Amazon has unveiled its long-anticipated Kindle tablet, the Kindle Fire, at the disruptive price point of under $200.
The company yesterday announced four new Kindle e-readers, including a pocket sized version for $79 and two touchscreen models.
But it is the Kindle Fire, one of the worst-kept secrets in tech this year, that is stealing the most attention.
The7-inch tablet-reader hybrid, which runs on a heavily-modified Android build, is capable of web browsing and app installation as well as accessing content. It will include Wi-Fi but not 3G connectivity.
The OS has been developed to maximize integration with Amazon web services. There will be a link to the Amazon Appstore - but not the Android Market - as well as one-tap access to digital content including books, magazines, movies and TV, songs and games.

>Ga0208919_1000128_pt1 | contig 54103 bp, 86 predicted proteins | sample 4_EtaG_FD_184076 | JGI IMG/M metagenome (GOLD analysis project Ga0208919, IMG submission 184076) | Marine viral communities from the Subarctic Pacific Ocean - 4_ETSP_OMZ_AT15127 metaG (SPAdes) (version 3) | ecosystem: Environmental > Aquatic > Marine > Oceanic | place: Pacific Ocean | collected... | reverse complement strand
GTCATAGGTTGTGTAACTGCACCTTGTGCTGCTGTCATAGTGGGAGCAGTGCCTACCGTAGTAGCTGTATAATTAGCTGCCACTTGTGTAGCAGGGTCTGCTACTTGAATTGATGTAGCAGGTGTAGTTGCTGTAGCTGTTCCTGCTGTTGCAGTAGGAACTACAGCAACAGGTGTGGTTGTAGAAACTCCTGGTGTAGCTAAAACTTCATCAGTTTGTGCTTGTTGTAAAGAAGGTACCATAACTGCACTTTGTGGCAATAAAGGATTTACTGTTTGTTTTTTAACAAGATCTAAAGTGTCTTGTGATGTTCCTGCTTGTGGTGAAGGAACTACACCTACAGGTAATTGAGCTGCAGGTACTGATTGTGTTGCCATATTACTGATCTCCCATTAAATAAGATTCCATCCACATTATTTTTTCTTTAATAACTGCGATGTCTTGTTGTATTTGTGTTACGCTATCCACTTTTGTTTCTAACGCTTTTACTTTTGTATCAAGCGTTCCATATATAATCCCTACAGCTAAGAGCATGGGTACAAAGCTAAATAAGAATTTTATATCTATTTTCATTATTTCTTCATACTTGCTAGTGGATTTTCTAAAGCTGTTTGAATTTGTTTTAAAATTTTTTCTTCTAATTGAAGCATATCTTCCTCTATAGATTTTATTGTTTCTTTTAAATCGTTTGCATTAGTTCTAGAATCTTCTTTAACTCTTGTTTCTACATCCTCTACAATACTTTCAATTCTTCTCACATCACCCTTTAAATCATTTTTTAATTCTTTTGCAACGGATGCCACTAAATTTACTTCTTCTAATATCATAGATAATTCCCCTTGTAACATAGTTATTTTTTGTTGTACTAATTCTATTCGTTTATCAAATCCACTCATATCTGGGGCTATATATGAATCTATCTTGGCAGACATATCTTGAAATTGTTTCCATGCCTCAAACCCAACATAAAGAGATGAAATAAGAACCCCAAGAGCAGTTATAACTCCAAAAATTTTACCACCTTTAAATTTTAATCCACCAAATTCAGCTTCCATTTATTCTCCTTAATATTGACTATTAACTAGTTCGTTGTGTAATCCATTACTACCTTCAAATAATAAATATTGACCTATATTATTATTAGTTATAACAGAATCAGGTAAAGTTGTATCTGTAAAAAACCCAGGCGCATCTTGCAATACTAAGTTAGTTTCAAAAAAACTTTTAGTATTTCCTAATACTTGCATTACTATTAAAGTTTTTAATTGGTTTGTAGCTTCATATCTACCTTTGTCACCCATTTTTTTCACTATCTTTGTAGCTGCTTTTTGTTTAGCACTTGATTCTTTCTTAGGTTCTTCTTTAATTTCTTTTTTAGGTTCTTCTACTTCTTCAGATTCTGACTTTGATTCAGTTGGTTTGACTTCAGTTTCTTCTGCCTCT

Amazon also plans to use the Fire to further stimulate online sales of physical goods, and will offer initial US customers free two day shipping on many items on the Amazon store.
The device also boasts cloud storage, with digital content automatically uploaded to the Amazon EC2 Cloud where it can be redownloaded on demand.
According to the company, the EC2 is also used to help improve the performance of integrated web browser Amazon Silk, by splitting computing power between the device and the cloud.
Amazon is already taking pre-orders for the device, but only for US customers. No word yet as to when the Fire will hit international stores.
Even before the Amazon Fire had been publicly announced, pundits had been speculating that the tablet could be the device to finally take on the iPad. HP's TouchPad fire sale has certainly shown that there is demand for a low-cost tablet.